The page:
Murder at Home

Last week I read in the paper that there were 33 domestic violence-related deaths in Utah*. 22 were murders, and 11 were suicides. Since domestic violence is a topic that I am very interested in, I spent quite a lot of time thinking about that. 33 lives were taken or given up unnecessarily. What a tragedy and a waste.

This got me to thinking about another question: is domestic violence a problem that is possible to completely “solve” by eliminating all incidents?

As much as I would love to say yes, I don’t think it is possible unless suddenly humans become less selfish and more thoughtful by about 500%. Too many of us are motivated by power and jealousy to rely on any kind of logical response from any sample segment of the population.

Of course, this led me to yet another question: if it is not possible to eliminate a problem, should we still spend time and resources working towards reducing the problem?

I think we absolutely should. For each of those 33 people who died in 2011 in Utah from domestic violence related crimes, there were other people whose lives were touched by that. One of these victims was murdered in a public park. One was beaten for 10 hours until she died. Another was a mentally handicapped woman who was bound to a crucifix in a closet by her caregivers. Some of these people had children who are going to have to live with the aftermath, family and friends who have lost someone precious and irreplaceable. Domestic violence reaches beyond those whose lives are lost; there are tens of thousands of other victims and survivors whose lives will never be the same.

Every single one of you reading this post have either had first hand experience with domestic violence or knows someone who’s been involved in domestic violence. If you think you haven’t…think again. Without naming names, here’s my web (and this is friends & family that I know of).

Each of these shapes represents someone I know who is or has been involved somehow with domestic violence. I am fortunate in that nobody I know has died as a result of domestic violence. It is still one of the most prevalent and underreported crimes in the U.S.  It’s hard to see, but it isn’t invisible. But for some reason, we aren’t standing up for our family and friends who are victims of domestic violence.

Maybe we can’t completely eradicate murders resulting from domestic violence. But every one of us can resolve to say something when we see a situation like this. Direct confrontation might not be the solution; in fact, it may only make things worse. But strong support networks are crucial to healthy families, and that especially includes victims of domestic violence. When there are children at risk, the stakes are even higher. Recent studies suggest that children who grow up in an environment with chronic stress feel the impact during their entire lives in a lag in cognitive development**. The article “Stressing Out the Poor: Chronic Physiological Stress and the Income-Achievement Gap” (see below) specifically mentions children in poverty, but domestic violence fills a home with tension and stress. Living on constant high alert at a young age takes a heavy toll, and it doesn’t always end even if the child gets out of the abusive situation.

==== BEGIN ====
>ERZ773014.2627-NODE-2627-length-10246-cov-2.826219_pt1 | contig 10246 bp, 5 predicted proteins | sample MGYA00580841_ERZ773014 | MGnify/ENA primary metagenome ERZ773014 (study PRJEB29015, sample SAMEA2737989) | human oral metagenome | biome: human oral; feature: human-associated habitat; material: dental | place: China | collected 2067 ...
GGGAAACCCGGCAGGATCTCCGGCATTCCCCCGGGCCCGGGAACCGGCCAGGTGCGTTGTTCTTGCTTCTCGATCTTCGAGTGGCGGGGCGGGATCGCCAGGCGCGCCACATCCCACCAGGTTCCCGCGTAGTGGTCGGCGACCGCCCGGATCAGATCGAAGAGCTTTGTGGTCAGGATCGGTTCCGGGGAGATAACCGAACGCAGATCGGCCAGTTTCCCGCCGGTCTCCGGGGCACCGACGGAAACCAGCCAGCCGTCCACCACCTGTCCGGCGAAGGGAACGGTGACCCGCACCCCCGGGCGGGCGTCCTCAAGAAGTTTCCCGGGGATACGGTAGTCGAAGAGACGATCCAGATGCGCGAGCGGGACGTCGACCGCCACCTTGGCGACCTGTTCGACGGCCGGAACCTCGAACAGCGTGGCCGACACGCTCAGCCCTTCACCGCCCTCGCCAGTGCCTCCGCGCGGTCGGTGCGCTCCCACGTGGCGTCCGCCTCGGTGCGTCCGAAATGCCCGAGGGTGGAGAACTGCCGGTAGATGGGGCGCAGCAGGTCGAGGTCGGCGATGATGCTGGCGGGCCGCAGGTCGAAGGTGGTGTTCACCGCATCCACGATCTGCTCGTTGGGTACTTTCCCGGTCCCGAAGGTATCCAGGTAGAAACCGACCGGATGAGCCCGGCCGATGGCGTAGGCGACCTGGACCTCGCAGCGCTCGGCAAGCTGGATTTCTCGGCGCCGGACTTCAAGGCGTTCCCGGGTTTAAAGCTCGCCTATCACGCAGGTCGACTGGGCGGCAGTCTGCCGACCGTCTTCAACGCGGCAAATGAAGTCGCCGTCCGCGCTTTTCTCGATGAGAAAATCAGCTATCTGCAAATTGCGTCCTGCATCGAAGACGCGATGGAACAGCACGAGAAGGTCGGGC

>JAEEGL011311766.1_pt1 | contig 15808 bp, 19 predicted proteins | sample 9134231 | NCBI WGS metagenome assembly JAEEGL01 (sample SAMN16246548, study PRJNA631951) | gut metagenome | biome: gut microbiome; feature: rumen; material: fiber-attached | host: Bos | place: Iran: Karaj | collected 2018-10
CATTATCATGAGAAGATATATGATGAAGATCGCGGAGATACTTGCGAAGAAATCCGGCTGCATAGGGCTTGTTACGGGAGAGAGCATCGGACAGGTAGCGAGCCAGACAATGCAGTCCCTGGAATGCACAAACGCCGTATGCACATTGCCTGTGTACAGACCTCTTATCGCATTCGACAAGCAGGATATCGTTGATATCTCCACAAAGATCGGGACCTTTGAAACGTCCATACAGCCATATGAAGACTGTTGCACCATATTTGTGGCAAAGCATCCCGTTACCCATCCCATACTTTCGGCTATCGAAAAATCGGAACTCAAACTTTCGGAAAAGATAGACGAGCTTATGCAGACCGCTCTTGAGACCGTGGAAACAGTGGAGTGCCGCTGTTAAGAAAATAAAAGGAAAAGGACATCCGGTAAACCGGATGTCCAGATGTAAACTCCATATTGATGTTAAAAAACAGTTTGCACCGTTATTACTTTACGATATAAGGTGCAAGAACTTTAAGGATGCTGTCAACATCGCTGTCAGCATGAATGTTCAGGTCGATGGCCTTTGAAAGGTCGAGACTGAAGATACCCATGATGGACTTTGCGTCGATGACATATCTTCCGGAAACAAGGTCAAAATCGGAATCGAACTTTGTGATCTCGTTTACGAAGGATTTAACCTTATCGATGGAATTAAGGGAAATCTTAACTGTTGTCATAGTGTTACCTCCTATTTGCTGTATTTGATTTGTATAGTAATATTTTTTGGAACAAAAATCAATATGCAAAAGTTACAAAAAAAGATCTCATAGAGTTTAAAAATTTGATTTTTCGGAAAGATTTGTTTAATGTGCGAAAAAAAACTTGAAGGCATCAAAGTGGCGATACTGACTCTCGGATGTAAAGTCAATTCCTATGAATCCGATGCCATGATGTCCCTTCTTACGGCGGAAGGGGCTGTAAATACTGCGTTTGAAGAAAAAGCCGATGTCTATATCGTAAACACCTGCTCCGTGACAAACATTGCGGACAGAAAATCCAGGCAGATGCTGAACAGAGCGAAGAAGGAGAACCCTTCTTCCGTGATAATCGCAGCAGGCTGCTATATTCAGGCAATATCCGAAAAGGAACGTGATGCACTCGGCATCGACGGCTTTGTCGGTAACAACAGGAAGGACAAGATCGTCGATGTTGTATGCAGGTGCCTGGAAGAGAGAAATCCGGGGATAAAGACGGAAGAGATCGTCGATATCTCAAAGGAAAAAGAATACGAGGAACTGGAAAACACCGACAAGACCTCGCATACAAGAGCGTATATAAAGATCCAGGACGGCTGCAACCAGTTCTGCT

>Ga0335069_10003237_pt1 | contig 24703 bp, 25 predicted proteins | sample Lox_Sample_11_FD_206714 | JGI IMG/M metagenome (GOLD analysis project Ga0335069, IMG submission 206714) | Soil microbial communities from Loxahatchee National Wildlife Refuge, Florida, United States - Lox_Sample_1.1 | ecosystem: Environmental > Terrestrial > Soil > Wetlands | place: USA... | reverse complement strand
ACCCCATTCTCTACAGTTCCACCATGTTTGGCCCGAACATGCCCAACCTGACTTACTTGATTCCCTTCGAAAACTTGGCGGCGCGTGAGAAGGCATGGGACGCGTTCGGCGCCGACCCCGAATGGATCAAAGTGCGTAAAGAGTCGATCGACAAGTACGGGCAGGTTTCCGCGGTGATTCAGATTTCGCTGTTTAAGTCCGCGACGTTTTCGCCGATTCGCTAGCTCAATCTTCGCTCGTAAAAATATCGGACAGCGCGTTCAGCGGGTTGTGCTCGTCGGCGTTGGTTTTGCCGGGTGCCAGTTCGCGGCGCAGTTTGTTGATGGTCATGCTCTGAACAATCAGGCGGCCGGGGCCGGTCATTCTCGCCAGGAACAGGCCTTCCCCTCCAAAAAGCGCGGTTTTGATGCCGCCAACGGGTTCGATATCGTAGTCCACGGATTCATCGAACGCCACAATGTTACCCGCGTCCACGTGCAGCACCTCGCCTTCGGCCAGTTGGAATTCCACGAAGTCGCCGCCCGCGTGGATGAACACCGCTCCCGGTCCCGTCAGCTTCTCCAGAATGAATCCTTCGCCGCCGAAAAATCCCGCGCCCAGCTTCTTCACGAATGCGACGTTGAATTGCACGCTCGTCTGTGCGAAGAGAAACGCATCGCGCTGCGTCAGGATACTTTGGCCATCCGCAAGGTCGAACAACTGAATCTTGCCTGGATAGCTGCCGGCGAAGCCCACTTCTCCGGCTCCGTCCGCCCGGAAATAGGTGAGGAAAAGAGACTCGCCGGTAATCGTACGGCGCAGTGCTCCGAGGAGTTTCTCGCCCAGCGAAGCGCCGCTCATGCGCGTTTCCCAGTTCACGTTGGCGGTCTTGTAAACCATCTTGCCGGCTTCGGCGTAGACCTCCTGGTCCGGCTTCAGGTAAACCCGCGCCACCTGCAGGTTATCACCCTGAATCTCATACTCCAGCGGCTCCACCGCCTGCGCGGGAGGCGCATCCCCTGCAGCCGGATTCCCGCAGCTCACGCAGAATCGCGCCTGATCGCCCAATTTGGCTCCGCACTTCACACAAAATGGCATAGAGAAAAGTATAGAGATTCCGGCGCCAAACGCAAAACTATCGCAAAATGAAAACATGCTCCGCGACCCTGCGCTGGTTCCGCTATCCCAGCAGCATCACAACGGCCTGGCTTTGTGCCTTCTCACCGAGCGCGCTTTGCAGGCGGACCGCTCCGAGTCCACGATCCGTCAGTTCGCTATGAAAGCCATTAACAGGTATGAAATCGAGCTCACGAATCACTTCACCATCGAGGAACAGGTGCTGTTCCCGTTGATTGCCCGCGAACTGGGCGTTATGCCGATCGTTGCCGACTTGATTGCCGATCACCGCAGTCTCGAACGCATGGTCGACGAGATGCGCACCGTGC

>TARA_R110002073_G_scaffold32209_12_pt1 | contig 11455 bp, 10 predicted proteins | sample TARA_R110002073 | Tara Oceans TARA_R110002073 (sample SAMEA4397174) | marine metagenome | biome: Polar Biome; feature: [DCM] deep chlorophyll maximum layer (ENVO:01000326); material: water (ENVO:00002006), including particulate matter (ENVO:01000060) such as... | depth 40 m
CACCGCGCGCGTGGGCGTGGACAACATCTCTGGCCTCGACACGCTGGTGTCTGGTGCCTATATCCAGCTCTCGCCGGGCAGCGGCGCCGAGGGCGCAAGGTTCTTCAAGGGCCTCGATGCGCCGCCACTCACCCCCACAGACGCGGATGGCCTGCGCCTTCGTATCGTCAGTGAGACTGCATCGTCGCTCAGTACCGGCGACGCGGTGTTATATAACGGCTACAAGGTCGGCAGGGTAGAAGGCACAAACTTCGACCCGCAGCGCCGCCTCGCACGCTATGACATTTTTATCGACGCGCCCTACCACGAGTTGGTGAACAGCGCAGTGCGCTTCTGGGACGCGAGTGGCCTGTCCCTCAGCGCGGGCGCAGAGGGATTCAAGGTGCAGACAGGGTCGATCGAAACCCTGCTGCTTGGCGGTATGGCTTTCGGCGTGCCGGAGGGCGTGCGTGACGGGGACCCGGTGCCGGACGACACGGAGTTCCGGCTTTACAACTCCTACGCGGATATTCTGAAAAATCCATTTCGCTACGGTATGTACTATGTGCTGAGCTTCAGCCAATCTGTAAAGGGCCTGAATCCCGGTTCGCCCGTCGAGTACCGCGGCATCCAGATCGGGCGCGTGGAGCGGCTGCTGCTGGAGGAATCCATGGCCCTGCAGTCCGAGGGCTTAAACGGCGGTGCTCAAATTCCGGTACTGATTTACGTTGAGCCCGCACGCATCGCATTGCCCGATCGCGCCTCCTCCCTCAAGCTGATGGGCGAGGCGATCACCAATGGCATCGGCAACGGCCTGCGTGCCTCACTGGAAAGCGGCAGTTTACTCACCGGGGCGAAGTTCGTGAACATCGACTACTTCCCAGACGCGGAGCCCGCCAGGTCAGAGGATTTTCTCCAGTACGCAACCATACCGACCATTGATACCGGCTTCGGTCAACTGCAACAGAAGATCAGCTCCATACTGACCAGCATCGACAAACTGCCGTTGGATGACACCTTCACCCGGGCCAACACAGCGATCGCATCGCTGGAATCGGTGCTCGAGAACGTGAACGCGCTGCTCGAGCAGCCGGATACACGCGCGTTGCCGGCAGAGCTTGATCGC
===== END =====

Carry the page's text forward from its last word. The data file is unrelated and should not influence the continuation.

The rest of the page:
Perhaps one of the easiest things we can do is to ease the stigma of surviving domestic violence. I’m going to come right out and say it: I am a survivor of family violence. And what happened to me was not my fault. Take away all the myths and cultural assumptions about domestic violence, and at the heart of it, someone makes the choice to raise a fist, a pipe, to strike a child’s face with a hairbrush, or to isolate and emotionally torture a family member or a partner. In the beginning, nobody asks to be mistreated or harmed. Next time someone tells a joke about domestic violence, try quietly pointing out that it really isn’t funny. Or next time you hear someone say that a woman “asked for it,” take a moment to politely clarify whether or not she actually spoke the words, “Hey dear, will you please beat e up tonight? I know it’s been a rough week for you and I’m sure this will make you feel better.” If you know someone who is an abuser, and it’s a safe situation for you to do so, suggest that they seek therapy or treatment for controlling their impulses.

And in the end, we live in a world that mostly encourages us to look out for ourselves, even to the detriment of those around us. But what does it take to speak up? Find the courage to reach out and stand up for the fact that home is the one place in the world that we should be safe.

*33 Domestic Violence-Related Deaths in Utah Last Year, Michael McFall
**Stressing Out the Poor: Chronic Psychological Stress and the Income-Achievement Gap, Gary W. Evans, Jeanne Brooks-Gunn, and Pamela Kato Klebanov

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2 Comments

  1. Diane Tadehara

     /  January 18, 2012

    All I can say right now is I love you. I always have and I always will. Your spirit will succeed.

    Reply
  2. I love you forever too, and I agree with your mom. That was very brave Miko.

    Reply

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